Some people arrived with nothing but their luggage. Some came elaborate gifts of food. Some made their beds and cleaned up their rooms; others would come downstairs and ask Barbara or me to please make up their room and bed now.

One billionaire would get up early, get out the vacuum, and do the entire downstairs before anyone else was up. He would clean the kitchen and bathrooms. We would plead with him, "Please don't do that! A maid will take care of it!" He would smile and continue to clean, and say it was the least he could do. He always came with a cake, a present for us, and some exotic foods for us to try.

There was no way to figure out who was going to do what. Rich or poor, worker or physician, lawyer or secretary - their backgrounds seemed to make no difference. I could never predict who was going to be classy, and who was going to be obnoxious. Only once did I have to tell someone off, a guy who treated Barbara like a maid.

Our Vail Condo was very close to the home of President Gerald Ford. Barbara got to know Betty Ford at the Vail Athletic Club, a very chi-chi and in private club at Vail. We found them to be very down to earth and charming.

We also got to know Nancy and Ronald Reagan. When Ron Reagan ran for the governorship of California for the first time, I ran for the 22nd Senatorial seat of the State of California. I thought I would enjoy politics (I did not). I lost to a long-time incumbent in a not even close race, but the experience of running was very productive. I developed public speaking skills, which in turn helped my law practice. My father financed the campaign and I received a surprising number of unsolicited contributions, so I didn't have to seek contributions, which I imagine is the most unpleasant part of running for office.

My philosophy was to speak to each and every group that invited me. Ronald Reagan had the same idea. I spoke at groups from the far, far right to the far, far left and everyone in-between. Barbara went with me on most occasions, as did Nancy go with Ron Reagan. Barbara and Nancy sat next to each other at dozens and dozens of breakfasts, lunches and dinners. They got to know each other quite well. I didn't get to know Ron as well as Barbara got to know Nancy, but well enough. I loved talking with him and being with him. He had tremendous charisma. The campaign trail was a great learning experience, and it was exciting to have known the Reagan's and others in the California power structure.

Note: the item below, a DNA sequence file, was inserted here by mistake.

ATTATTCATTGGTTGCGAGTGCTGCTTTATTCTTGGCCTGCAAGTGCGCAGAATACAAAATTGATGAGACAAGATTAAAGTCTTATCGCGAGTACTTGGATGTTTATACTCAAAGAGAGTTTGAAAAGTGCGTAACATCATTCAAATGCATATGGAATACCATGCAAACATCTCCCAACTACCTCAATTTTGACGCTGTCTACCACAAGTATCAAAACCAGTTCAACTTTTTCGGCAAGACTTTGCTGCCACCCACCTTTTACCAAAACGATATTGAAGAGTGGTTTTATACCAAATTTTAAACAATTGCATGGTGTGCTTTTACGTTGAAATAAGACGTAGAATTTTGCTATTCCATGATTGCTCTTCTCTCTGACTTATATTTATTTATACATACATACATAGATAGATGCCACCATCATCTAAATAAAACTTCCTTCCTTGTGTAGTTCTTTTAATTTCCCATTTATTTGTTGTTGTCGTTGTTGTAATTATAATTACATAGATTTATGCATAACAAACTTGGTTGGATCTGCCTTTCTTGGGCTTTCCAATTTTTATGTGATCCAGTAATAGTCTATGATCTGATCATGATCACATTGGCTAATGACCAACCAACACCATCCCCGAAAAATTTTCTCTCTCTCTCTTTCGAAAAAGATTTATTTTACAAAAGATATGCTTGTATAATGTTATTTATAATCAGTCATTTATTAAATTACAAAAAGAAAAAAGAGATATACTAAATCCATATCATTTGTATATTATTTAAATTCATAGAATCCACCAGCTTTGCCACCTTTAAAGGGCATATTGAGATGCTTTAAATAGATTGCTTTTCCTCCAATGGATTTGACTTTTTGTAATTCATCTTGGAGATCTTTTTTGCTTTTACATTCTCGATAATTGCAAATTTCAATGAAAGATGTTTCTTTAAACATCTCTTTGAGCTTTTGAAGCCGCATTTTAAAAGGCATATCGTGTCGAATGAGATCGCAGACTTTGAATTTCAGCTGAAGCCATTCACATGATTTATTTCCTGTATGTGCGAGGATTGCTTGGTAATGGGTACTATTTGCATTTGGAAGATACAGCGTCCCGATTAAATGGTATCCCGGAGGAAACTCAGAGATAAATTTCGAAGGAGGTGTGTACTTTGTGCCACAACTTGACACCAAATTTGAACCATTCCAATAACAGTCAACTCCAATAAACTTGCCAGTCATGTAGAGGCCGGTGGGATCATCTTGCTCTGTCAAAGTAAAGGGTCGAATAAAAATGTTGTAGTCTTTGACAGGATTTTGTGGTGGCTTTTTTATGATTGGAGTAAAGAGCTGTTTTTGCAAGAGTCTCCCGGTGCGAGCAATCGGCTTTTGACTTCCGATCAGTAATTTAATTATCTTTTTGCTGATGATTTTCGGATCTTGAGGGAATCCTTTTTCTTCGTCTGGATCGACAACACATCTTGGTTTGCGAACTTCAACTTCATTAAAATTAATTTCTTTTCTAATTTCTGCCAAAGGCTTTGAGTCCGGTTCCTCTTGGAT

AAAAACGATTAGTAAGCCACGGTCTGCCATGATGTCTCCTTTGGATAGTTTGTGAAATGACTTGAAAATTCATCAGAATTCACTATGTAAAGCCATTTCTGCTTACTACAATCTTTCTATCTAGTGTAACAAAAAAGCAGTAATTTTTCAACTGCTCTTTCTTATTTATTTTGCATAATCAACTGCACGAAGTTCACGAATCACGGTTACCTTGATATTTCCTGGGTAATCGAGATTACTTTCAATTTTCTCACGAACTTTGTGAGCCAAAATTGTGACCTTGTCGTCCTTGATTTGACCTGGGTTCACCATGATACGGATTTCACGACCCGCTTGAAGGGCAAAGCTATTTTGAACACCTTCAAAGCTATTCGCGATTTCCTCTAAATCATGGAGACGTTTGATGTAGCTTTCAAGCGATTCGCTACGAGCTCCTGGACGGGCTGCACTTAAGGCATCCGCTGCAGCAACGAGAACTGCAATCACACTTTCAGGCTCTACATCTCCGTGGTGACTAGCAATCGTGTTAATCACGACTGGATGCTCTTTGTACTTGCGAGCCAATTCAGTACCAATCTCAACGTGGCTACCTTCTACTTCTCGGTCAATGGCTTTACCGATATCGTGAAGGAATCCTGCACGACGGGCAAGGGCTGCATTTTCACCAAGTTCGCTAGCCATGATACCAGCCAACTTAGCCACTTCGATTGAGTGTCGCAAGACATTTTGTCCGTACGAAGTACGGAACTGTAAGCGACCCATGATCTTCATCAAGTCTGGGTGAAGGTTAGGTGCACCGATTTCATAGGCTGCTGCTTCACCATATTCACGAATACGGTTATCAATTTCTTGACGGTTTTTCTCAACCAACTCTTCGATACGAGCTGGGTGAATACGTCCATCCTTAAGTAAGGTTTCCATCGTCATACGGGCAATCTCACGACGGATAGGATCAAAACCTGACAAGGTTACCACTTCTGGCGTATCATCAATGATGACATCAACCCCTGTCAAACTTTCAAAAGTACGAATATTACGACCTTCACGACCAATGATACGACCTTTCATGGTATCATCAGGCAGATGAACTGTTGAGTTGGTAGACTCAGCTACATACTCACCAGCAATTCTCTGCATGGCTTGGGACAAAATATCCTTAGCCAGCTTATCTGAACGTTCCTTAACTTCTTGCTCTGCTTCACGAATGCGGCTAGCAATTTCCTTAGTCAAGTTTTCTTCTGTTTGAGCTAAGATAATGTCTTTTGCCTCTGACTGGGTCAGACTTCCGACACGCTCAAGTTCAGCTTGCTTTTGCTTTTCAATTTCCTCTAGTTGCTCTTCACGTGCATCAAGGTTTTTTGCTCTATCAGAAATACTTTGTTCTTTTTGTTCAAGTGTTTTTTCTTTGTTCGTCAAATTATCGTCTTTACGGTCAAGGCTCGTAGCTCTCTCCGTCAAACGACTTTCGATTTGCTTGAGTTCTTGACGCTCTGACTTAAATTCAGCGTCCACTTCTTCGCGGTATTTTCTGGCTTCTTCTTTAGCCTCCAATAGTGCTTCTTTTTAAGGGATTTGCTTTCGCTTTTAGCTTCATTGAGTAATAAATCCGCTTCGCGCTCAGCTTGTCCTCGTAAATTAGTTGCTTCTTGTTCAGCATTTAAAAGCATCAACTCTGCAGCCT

I learned something interesting during the questions-and-answer periods that would follow my campaign speeches. I learned how to give answers that the audience, from ultra conservatives to ultra leftists, would like, without lying. I would answer questions acceptably without saying anything! This skill subsequently served me very well in the courtrooms. Dazzling the jury with fancy footwork is the nice term for it. If you cannot tell the truth, as it is not beneficial to your case, you throw enough mud against the wall so that no one can see what is written there. You obfuscate, you never lie. Hide the ball, OK. Lie, never. In any event, it wasn't necessary to lie as you could always find some trick to muddy the waters.

I became very good at hiding the ball. Surprisingly (or not), clients do not really want to hear the truth. They want to be told whatever it is they want to hear. With most clients, and most people, I'd put a little gloss on reality. Not lies, just a spin on things that would allow my view of reality to prevail.

What I wasn't aware of in those days was that I put a spin on my own life as well. The things I said or did (or stooped to) to win a law suit, I rationalized or excused away. I had to view myself as always doing the right thing. Sometimes that required a lot of gloss.

Continue to Chapter 6 > >